The latest broadband customer satisfaction survey from Which? has revealed that the majority of households have experienced a problem with their broadband provider in the last year.
The results, based on a survey of over 1,700 people, found that 53% had a problem with their broadband in the last year, with customers of Virgin Media (61%), Talk Talk (60%), Sky (56%) and BT (54%) most likely to experience an issue.
Virgin customers’ top complaint was price increases (38%), while over a third of Talk Talk (33%) customers and more than one in five (22%) BT customers surveyed suffered very slow broadband speeds.
Slow speeds were the biggest problem overall, with one in five experiencing difficulties. Other issues highlighted in Which?’s research included frequent connection dropouts (17%), a fault with the wireless router (12%) or being without any connection at all for hours or days at a time (8%).
Ofcom recently launched a consultation on an updated broadband code of practice that should mean that consumers are given better information about what speeds they can expect at the point of sale, as well as strengthen the right to exit, penalty-free, if speeds fall below a guaranteed minimum level.
Which? has campaigned for changes to the rules to put a stop to confusing broadband ads that promise speeds most of their customers will never get, and is calling for the majority of customers to get the speeds promised in ads, not just 10%.
Separately, the results of Which?’s latest Consumer Insight survey also show that trust in the broadband industry stands at just 41%, down three percentage points since last year.
With people up and down the country experiencing issues with their broadband, Which? has a free speed checker that is helping consumers discover whether the broadband speed they’re getting is what they signed up for. To use the speed checker, visit: https://broadbandtest.
Alex Neill, Which? Managing Director of Home Products and Services, said:
“Far too many people get a poor deal from their broadband provider, with problems ranging from very slow speeds to going days without any connection at all, which just isn’t good enough.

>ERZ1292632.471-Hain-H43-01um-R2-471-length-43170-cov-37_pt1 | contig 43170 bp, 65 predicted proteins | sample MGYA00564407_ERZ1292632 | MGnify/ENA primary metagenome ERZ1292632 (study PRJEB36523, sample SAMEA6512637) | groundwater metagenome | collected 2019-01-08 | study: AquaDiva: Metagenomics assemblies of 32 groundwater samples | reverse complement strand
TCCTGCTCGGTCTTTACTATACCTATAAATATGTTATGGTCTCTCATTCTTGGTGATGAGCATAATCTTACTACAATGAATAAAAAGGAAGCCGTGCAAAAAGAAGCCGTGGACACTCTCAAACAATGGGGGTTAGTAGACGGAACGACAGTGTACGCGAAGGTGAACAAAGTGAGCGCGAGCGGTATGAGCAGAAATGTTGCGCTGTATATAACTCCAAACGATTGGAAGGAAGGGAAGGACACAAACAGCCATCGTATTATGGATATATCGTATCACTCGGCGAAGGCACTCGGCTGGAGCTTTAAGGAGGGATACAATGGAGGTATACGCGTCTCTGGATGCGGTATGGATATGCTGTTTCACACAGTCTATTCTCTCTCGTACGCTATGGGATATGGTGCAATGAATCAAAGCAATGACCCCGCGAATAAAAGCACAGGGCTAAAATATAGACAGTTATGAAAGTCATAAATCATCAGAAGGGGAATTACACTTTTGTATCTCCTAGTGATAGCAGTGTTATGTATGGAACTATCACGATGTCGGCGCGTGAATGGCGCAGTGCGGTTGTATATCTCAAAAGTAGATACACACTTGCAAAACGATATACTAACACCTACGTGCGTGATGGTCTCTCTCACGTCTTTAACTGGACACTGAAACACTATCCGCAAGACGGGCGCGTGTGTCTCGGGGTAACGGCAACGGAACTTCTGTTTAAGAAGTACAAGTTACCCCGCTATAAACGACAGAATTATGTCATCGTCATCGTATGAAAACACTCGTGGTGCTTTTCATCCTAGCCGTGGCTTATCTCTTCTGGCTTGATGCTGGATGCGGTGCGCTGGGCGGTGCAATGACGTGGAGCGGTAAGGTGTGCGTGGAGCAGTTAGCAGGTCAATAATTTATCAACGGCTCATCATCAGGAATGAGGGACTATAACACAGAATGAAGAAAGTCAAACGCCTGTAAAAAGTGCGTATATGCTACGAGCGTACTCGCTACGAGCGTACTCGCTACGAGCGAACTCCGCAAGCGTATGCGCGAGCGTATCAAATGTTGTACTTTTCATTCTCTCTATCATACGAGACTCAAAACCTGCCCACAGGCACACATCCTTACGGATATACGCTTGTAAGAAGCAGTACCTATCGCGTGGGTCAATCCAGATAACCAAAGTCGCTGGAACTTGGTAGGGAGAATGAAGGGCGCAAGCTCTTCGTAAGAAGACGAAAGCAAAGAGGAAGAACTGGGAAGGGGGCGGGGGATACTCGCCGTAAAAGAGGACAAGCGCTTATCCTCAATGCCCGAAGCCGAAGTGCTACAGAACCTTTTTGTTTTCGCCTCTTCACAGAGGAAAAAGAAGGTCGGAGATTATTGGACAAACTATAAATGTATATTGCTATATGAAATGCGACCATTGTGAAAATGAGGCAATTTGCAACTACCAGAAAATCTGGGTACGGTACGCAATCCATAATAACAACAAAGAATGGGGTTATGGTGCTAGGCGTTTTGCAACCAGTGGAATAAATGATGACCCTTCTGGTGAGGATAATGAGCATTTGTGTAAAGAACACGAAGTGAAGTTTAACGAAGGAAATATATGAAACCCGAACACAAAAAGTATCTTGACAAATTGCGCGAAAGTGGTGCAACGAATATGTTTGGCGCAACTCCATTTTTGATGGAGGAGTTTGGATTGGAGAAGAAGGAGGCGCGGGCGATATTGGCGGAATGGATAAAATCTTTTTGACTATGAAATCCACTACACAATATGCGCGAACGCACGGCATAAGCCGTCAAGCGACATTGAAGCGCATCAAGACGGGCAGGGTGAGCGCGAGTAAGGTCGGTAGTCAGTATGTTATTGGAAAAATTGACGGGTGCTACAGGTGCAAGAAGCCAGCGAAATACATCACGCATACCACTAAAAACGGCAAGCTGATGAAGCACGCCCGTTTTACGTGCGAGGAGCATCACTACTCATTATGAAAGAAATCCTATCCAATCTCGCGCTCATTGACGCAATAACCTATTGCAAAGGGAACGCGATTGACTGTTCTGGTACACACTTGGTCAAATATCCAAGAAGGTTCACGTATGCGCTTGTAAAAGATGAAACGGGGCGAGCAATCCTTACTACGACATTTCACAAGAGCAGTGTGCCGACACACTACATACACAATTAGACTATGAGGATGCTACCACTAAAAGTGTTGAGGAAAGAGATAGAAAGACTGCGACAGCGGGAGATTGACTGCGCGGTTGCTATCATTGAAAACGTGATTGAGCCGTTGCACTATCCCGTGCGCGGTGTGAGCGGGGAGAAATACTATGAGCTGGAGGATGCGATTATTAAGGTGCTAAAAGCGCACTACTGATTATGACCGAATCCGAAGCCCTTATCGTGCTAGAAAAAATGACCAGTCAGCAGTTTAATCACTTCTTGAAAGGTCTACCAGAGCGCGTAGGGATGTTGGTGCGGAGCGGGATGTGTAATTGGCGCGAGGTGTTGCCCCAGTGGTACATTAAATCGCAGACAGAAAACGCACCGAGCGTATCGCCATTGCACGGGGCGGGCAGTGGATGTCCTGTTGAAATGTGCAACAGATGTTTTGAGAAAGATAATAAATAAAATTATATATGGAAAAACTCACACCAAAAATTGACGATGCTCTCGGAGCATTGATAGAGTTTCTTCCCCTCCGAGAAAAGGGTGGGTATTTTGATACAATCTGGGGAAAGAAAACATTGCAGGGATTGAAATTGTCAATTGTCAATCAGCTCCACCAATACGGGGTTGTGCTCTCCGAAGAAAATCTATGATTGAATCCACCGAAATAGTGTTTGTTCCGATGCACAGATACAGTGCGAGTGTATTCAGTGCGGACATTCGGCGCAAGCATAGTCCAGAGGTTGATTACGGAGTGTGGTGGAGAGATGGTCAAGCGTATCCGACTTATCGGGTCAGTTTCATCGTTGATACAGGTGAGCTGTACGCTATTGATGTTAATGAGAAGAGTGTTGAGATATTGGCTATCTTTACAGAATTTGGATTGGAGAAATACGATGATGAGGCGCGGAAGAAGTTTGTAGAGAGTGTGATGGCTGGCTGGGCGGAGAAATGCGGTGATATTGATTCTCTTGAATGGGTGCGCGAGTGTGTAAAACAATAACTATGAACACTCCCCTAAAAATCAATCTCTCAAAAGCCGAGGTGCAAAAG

“The regulator must now deliver on its plans to improve the information that customers get about speeds when they sign up to a provider and allow them to easily exit a contract if they’re not getting what they’ve been promised. Customers who aren’t satisfied with the level of service they’re receiving should look to switch.”
Notes to Editors
- Research: Which? surveyed 1,709 telecoms customers in June to July 2017. We require a minimum of 30 responses to give a rating or score on any particular measure.
- Currently, providers can advertise an “up to” speed if 10% of customers can achieve this speed. However, earlier this year the Committee of Advertising Practice (CAP) launched a consultation this year on new guidance to reform speed claims – a decision is due by the end of the year. Which? has campaigned for a change to the rules and is calling for the majority of customers to get the speeds promised in ads, not just 10%.
- To use the Which? speed checker visit > https://broadbandtest.which.
- For more information about the Which? Fix Bad Broadband campaign, visit > www.which.co.uk/fixbadbroadb
- For advice on how to speed up your broadband, visit > https://www.which.co.uk/revi
- 7. Consumer Insight Tracker: The Which? Consumer Insight Tracker is a nationally representative online poll of around 2,000 households conducted every two months. Results are routinely published on the first Tuesday of the following month at http://consumerinsight.
which.co.uk/. The latest results are for September 2017.